One down for Tour de France winner Chris Froome, how many more to go?
Having crushed the opposition at the 100th Tour, the British rider is looking ahead. And the French may need to get used to hearing the British anthem ring out again and again on the Champs-Elysees. Froome’s prowess in time trials and on mountain climbs - vital for any modern winner of cycling’s premier race - plus his age, 28, and his hunger for more success give him the makings of a multiple champion. Rivals, be warned.
Hungry for more
“As long as I’m hungry for it, as long as I’ve got the motivation and the physical ability, I’ll go for it,” he said. “To come and target the Tour, that’s got to be the biggest goal and to be able to do that year after year through your prime period, I think that’s got to be what my main focus is on.”
“I can time trial reasonably, I can climb pretty well,” Froome added, in typically understated fashion. “I can’t see what else they are going to really put in the Tour that I would struggle with. So I would like to think that I can come back every year.”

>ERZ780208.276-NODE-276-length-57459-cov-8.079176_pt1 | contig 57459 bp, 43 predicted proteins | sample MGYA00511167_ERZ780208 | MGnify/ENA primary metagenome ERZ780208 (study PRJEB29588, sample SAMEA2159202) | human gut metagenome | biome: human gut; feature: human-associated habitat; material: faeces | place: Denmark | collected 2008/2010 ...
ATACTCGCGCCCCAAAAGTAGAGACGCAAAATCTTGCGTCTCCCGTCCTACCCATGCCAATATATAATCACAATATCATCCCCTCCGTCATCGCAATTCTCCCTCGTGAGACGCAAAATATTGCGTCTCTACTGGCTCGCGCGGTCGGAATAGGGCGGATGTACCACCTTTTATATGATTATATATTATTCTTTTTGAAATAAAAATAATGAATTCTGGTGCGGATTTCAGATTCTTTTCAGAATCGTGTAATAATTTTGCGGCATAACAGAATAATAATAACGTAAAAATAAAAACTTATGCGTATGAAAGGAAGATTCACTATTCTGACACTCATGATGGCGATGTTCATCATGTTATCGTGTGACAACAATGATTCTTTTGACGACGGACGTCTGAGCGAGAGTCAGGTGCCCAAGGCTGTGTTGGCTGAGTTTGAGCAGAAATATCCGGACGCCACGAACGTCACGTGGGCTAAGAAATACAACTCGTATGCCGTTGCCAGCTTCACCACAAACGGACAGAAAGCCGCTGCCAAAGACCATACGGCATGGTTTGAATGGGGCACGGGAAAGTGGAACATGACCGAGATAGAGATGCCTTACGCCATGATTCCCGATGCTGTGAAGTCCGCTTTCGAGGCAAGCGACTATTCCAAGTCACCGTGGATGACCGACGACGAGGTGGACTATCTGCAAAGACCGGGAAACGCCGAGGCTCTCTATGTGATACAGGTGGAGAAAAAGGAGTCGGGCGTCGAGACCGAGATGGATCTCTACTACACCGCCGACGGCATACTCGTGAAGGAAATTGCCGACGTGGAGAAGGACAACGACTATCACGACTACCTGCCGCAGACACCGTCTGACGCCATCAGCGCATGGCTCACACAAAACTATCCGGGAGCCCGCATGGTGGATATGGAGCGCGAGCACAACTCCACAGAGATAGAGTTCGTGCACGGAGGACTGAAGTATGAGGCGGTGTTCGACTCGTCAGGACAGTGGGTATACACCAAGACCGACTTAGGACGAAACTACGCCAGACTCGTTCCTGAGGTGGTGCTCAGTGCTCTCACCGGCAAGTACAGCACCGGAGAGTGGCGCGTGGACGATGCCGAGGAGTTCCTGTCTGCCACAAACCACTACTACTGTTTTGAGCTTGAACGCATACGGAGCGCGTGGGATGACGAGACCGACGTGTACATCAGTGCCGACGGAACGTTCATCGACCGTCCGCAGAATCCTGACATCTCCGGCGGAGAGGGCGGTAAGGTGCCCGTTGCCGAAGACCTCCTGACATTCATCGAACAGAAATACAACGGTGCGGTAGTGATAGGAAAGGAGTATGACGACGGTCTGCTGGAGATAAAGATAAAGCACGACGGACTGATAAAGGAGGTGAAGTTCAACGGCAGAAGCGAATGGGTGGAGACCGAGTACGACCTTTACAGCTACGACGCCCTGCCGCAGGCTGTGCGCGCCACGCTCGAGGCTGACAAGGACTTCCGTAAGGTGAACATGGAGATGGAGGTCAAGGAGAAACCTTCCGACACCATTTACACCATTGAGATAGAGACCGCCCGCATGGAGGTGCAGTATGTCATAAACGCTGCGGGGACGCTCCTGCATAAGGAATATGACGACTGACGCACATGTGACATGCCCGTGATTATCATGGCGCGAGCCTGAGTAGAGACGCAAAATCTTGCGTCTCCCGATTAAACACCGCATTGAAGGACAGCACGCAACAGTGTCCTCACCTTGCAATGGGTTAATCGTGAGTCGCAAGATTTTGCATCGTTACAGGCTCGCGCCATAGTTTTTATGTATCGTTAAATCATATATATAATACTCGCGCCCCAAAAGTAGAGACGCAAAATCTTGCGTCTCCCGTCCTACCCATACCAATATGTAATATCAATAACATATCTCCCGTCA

Froome is a less flamboyant character than some of the other riders who have seared the 110-year-old race with their larger-than-life personalities.
Riders like five-time champion Bernard Hinault, France’s irascible “Badger” who liked to impose his will on the race, or Lance Armstrong, the cancer survivor with a childhood chip on his shoulder who tarnished the Tour with his serial doping, lies and bullying - which all caught up with him when he was stripped of his seven wins last year.
In the post-Armstrong era of suspicion, with many fans and critics now convinced that they shouldn’t believe what they see, Froome faced intense scrutiny and dealt adroitly with it. Unlike some other riders who cut short questions about doping and bristled, Froome said he was happy to discuss the issue that has so poisoned his sport. He insisted he rides clean and said he, too, feels let down by the succession of cheats.
He also argued that his success demonstrates that the anti-doping system - now among the most rigorous, invasive and sustained of any sport - must be working, because otherwise he wouldn’t be able to win.
“This is one yellow jersey that will stand the test of time,” he vowed on the podium Sunday.
None of 100th Tour’s podium finishers - Froome, Colombian Nairo Quintana and Spaniard Joaquim Rodriguez - have failed a drug test or been directly implicated in any of cycling’s litany of doping scandals. That is a notable departure from the era of Armstrong, whose name has literally been crossed out of the Tour’s history book, and from many other Tour podiums before and since then. As for results that will be enduring, Froome said “I know mine will.”